Wednesday, May 2, 2012

For new WoW Players

So, you've just started to play WoW? Or maybe you're considering it?

Chances are you were recruited by someone. Contrary to popular belief WoW is a game centered around community and social interaction. Very few people play WoW by themselves. If indeed you were recruited by someone- stick with them like glue! Everything in WoW can be done with as big or as small a group as you prefer! Playing with a friend will simply be more fun, less confusing, and much easier!

If you're interested in WoW and you don't have a friend to get started with- that's okay too! But I encourage you to get involved with a guild and find a few people to hang out with! The game is multiplayer. Running around by yourself and saying nary a word to another player is a great way to ruin your WoW experience.

Now, on behalf of all current WoW players, I'd like to issue you a preemptive apology. 

Like any other internet connected space, WoW is rampant with loud mouthed 12-year-olds, trolls, and true idiots. This makes many of the veteran players (even the smart, nice ones!) grouchy and distrusting of anyone new to the game. You will get called nub, newb, moron, idiot, and much worse more than once in your first few weeks of playing. 

The real issue is that these veterans forget their own humble origins. Not a single one of us started as a heroic, shining example of our class. No matter if they started in Vanilla's beta or in the last week of Cataclysm- each and every player started as lost as you are right now. 

So again, on behalf of them, I apologize. But don't get disheartened. If someone lashes out at you, just ignore them. The jerks aren't worth your time. That said, if someone offers you help or constructive criticism, it can't hurt to listen. The true jerks are an obnoxious, very loud minority.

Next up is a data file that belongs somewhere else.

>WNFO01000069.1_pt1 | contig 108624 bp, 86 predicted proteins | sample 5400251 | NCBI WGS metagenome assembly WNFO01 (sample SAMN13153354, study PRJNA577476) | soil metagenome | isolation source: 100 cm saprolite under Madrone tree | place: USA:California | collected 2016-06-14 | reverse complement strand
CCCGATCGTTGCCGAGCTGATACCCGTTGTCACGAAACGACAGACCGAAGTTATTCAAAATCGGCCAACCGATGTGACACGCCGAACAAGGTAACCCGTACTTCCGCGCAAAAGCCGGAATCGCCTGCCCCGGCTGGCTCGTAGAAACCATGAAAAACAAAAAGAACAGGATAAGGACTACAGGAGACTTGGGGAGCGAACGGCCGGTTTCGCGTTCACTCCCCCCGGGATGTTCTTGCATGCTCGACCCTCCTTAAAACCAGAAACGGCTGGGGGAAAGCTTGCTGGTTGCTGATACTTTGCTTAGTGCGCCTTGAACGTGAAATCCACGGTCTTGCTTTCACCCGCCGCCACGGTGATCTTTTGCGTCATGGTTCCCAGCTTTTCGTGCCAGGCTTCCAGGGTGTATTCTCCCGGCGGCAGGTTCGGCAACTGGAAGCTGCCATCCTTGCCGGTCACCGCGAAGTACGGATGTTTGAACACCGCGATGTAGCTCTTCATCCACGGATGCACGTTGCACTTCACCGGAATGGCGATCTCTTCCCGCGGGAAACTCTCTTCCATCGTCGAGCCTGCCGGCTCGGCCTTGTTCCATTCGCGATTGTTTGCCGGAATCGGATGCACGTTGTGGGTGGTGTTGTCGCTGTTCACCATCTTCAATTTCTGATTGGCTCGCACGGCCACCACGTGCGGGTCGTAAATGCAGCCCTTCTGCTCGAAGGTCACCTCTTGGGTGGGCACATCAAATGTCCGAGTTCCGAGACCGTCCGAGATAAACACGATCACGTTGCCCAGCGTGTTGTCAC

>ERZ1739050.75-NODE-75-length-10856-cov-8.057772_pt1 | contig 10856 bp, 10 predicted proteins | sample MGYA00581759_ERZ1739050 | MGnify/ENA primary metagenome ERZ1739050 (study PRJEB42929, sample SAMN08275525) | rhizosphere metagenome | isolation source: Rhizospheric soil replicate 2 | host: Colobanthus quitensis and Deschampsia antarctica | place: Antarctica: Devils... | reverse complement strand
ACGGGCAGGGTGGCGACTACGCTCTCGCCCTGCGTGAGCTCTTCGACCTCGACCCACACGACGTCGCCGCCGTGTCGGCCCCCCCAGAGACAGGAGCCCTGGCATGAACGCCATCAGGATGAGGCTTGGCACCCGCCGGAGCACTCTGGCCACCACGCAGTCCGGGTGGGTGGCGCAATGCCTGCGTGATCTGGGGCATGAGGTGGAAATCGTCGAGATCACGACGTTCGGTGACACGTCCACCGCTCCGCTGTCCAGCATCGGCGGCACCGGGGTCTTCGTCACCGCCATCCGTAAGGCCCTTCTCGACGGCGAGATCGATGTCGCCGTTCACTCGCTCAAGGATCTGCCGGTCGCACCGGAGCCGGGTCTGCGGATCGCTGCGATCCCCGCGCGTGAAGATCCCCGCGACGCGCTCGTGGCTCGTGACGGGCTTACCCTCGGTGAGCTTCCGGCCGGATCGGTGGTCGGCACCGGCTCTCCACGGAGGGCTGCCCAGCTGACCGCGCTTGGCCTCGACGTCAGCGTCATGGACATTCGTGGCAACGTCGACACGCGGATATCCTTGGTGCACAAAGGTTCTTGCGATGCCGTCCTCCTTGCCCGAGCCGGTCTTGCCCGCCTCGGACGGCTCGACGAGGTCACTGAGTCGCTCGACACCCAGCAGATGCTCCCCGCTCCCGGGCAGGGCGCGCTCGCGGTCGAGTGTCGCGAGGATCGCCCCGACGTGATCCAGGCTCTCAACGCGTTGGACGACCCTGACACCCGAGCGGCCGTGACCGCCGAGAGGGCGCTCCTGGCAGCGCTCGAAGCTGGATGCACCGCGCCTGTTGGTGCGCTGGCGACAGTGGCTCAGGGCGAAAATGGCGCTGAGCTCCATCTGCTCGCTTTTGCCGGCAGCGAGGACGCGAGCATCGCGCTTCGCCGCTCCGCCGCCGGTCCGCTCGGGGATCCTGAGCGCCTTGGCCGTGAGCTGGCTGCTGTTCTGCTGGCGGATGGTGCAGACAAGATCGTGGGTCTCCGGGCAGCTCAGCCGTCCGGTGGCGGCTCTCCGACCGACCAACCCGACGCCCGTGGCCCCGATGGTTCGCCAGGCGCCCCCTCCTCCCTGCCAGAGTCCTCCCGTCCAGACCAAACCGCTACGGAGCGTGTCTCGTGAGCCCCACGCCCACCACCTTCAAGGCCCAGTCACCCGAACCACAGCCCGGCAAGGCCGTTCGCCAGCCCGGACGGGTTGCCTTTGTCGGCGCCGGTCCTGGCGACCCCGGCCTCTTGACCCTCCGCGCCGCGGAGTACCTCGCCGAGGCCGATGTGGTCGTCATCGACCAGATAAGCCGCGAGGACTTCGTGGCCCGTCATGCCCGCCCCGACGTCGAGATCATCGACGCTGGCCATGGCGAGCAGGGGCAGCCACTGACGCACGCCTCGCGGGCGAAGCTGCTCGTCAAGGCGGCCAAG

Now, here are some extremely helpful links. If you can't find the answers here (90% of your questions will have answers in these links!), asking a WoW friend or guildmate (or Google!) is an excellent way to continue your search!
And, hey, if you end up abandoning your initial character at level 55 to roll a Death Knight, so be it :D

A great beginners guide (although a little bit outdated) covering some of the common language of WoW, interface basics, how questing and dungeons work, and much more. A good starting point.
       
Like the name implies, this is an encyclopedia of all things WoW. This includes lore, characters, spells, maps, and much more. A good reference.

This one I typically find a bit more useful. If you ever get stuck in a quest, get lost, need some information on your class, or want to figure out where you should be headed, this is a great one-stop resource.

This is a one page guide, (provided by WoWWiki) to all the areas of WoW, categorized by level. Each zone has a clickable link bringing you to a map and quest guide. Incredibly useful for leveling- just look at your level and find where you should be questing, click that link and get to it!

I'll add more links as I think of the helpful ones!


PS: get an authenticator or the authenticator app for your smartphone/ipod etc. It is technically optional, but with all the hacking that happens this is really really REALLY recommandatory! If you don't protect your account with an authenticator you WILL get hacked- it's only a matter of time. Many guilds require authenticators, to protect the guild bank.

2 comments:

Töki said...

Don't forget wowhead! In my opinion it's the number one resource both for new and long-time players. I also find it has an overal better feel than the wow wiki's and the player comments are often invaluable, as well as all the tools the website offers.

Kalc said...

I did include WoWHead in the http://unlivingadk.blogspot.com/p/helpful-links.html

but I guess I did indeed forget it here! Thanks for pointing it out, Toki!